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Climate Policy without Tears CGE-Based Ancillary Benefits Estimates for Chile

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  • Sébastien Dessus
  • David O'Connor

Abstract

This study examines a hithertoneglected set of benefits from climate policy,viz., the reduction in emissions of localair pollutants and the associated healthbenefits, in this case for residents ofSantiago de Chile. By using an economy-widemodel, we are able to compare these monetisedbenefits to the direct costs of carbonabatement, thereby determining the scope for “no regrets” CO 2 reductions. Sensitivityanalysis is performed in recognition of theuncertainty surrounding certain key parameterand exogenous variable values – notably,households' willingness to pay (WTP) forreduced mortality and morbidity risk, and thesubstitution elasticities among energy sourcesand between energy and other inputs. Ourresults suggest that, even with the mostconservative assumptions (low WTP, lowelasticities), Chile could reduce CO 2 emissions by almost 20% from the 2010 baselinewith no net welfare loss, though a 10%reduction is closer to “optimal”. If insteadChile were to target a 20% reduction inparticulate concentrations, a particulate taxwould incur slightly lower costs than anequivalent carbon tax to achieve the samehealth benefits. While the latter is asecond-best method of addressing localpollution, the welfare loss of choosing thisinstrument could be fully compensated by carboncredit sales at a world market price of$20/tC. Copyright Kluwer Academic Publishers 2003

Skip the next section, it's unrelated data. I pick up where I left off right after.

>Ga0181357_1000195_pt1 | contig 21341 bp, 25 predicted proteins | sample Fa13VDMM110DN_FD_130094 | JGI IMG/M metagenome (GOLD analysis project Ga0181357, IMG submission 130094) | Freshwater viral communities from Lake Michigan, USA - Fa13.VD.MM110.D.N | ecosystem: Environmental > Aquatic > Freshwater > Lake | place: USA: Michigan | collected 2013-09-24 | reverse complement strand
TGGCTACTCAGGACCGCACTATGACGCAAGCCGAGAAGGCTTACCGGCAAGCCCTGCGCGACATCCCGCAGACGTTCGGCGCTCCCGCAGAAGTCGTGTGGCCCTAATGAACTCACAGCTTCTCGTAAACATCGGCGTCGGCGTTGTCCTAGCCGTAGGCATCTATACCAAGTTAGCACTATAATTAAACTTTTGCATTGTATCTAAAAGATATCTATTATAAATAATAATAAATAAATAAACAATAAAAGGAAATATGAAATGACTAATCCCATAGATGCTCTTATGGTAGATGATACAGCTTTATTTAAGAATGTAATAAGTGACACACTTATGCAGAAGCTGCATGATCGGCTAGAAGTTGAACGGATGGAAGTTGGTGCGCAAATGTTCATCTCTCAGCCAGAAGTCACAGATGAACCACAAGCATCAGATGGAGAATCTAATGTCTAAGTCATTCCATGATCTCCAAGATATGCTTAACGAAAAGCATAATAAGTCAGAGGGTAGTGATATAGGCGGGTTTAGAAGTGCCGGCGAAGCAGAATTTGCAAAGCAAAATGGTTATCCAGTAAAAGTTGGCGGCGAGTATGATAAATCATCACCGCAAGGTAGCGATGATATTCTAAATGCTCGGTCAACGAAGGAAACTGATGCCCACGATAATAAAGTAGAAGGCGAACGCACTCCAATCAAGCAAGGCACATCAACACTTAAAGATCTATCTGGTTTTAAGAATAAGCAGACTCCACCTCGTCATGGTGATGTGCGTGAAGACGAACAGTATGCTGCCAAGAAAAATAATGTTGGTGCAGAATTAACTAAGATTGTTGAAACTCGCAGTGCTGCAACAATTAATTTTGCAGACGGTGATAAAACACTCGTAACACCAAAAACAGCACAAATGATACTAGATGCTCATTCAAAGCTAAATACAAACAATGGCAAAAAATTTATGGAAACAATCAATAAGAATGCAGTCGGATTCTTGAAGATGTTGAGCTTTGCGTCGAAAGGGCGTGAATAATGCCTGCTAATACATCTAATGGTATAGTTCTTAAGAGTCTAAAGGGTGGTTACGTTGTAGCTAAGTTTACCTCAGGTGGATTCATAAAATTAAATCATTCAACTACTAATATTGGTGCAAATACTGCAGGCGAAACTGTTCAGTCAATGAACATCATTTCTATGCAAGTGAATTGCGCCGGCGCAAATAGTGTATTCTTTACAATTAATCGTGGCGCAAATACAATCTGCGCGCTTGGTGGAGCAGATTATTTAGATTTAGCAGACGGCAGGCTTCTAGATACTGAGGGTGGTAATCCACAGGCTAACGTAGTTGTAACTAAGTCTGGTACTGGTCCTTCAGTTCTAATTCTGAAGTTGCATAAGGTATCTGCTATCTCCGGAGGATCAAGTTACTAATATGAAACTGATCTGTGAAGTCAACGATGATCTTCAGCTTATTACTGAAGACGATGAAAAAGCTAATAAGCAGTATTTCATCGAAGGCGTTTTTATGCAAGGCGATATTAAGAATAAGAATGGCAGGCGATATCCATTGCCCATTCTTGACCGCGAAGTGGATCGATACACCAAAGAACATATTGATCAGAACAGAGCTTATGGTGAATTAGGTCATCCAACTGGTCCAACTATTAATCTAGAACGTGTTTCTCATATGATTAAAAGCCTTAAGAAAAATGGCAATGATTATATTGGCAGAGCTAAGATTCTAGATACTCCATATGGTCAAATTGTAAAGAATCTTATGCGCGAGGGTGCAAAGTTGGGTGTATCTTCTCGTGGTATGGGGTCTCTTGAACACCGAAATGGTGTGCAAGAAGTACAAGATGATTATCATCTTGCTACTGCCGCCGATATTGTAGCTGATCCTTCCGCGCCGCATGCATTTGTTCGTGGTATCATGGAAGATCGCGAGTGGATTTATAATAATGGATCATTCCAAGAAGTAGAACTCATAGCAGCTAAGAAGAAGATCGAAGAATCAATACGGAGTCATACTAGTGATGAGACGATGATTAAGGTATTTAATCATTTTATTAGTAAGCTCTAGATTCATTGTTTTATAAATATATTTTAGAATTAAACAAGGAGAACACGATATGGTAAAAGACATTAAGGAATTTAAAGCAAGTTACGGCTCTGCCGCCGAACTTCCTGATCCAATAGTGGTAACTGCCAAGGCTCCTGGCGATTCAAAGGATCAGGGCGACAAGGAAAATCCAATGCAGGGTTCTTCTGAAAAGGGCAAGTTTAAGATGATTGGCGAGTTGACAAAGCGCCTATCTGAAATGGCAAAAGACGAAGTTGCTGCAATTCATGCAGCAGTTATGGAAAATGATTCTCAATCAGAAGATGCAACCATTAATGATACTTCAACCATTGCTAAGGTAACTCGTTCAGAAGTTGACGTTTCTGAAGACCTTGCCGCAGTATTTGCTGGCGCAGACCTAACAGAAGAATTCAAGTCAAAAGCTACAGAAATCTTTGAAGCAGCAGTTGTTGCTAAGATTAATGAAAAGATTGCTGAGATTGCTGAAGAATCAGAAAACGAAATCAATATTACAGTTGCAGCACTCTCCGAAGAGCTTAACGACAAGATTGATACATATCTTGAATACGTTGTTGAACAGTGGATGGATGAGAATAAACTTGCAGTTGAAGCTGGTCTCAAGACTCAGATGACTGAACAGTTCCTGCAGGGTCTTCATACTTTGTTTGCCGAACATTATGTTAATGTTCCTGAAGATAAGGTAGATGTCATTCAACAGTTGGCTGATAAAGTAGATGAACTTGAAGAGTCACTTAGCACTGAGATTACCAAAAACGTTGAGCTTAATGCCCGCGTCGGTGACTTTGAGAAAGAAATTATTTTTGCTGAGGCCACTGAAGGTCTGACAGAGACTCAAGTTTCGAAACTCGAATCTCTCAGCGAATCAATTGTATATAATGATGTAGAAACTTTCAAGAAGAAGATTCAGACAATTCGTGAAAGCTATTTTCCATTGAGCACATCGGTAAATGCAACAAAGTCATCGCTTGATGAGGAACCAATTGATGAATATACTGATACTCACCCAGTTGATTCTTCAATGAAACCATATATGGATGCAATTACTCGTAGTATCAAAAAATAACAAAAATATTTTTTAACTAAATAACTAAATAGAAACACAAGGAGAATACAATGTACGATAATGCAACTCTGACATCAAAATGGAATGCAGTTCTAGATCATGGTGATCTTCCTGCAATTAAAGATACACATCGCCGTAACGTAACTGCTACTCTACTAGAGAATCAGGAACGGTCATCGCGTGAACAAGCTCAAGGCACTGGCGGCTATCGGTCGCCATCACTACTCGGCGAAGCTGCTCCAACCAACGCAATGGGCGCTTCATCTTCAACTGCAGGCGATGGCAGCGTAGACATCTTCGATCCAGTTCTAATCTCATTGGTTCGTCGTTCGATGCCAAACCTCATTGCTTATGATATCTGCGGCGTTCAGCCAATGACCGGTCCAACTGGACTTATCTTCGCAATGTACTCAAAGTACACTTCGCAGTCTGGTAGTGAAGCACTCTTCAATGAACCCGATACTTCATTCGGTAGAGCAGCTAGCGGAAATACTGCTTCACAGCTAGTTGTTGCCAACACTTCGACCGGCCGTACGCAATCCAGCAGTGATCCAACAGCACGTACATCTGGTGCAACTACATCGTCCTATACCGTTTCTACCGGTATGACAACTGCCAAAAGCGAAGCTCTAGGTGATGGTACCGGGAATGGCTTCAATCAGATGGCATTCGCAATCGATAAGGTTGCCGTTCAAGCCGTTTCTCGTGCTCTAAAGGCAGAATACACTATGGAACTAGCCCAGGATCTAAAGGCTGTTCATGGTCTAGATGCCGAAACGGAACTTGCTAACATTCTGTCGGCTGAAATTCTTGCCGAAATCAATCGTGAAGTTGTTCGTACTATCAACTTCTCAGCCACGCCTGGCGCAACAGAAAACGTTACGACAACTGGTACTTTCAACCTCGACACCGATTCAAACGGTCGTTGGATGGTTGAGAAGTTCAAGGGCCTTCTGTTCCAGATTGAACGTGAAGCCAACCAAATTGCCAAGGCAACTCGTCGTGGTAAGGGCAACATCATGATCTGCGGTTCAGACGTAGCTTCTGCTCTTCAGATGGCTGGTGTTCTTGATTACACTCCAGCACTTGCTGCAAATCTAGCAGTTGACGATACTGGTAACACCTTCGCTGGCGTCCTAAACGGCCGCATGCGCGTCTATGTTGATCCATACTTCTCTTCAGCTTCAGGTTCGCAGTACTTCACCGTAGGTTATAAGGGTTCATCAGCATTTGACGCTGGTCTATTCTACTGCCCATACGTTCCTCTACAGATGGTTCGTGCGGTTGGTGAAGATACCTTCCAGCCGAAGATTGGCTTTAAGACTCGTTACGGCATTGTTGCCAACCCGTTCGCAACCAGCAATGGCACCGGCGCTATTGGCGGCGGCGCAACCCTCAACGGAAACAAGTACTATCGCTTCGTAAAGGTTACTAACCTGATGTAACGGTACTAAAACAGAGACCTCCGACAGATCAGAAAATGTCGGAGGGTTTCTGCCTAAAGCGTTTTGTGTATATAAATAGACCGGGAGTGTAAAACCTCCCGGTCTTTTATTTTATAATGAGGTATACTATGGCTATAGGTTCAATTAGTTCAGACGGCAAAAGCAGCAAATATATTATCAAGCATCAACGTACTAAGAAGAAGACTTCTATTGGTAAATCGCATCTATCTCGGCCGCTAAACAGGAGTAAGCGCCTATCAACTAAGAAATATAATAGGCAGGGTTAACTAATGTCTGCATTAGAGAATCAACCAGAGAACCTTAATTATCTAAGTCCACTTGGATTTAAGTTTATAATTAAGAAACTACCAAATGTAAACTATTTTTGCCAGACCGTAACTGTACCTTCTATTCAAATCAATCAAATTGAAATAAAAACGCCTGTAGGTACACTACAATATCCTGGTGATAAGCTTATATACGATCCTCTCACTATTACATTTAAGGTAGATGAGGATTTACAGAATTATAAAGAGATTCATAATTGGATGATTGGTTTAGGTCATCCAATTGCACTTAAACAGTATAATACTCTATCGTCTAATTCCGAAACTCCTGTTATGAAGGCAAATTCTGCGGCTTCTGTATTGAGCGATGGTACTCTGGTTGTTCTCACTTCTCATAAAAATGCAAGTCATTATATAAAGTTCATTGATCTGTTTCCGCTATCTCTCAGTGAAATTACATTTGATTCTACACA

Suggested Citation

  • Sébastien Dessus & David O'Connor, 2003. "Climate Policy without Tears CGE-Based Ancillary Benefits Estimates for Chile," Environmental & Resource Economics, Springer;European Association of Environmental and Resource Economists, vol. 25(3), pages 287-317, July.
  • Handle: RePEc:kap:enreec:v:25:y:2003:i:3:p:287-317 DOI: 10.1023/A:1024469430532
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    References listed on IDEAS

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    Cited by:

    1. Michael Finus & Dirk T.G. Rübbelke, 2008. "Coalition Formation and the Ancillary Benefits of Climate Policy," Working Papers 2008.62, Fondazione Eni Enrico Mattei.
    2. Dorothée Boccanfuso & Antonio Estache & Luc Savard, 2009. "Distributional impact of developed countries CC policies on Senegal : A macro-micro CGE application," Cahiers de recherche 09-11, Departement d'Economique de l'École de gestion à l'Université de Sherbrooke.
    3. Dorothee Boccanfuso & Antonio Estache & Luc Savard, 2011. "The Intra-country Distributional Impact of Policies to Fight Climate Change: A Survey," Journal of Development Studies, Taylor & Francis Journals, vol. 47(1), pages 97-117.
    4. Prashant Bharadwaj & Matthew Gibson & Joshua Graff Zivin & Christopher Neilson, 2017. "Gray Matters: Fetal Pollution Exposure and Human Capital Formation," Journal of the Association of Environmental and Resource Economists, University of Chicago Press, pages 505-542.
    5. Yingying Lu & David I. Stern, 2016. "Substitutability and the Cost of Climate Mitigation Policy," Environmental & Resource Economics, Springer;European Association of Environmental and Resource Economists, vol. 64(1), pages 81-107, May.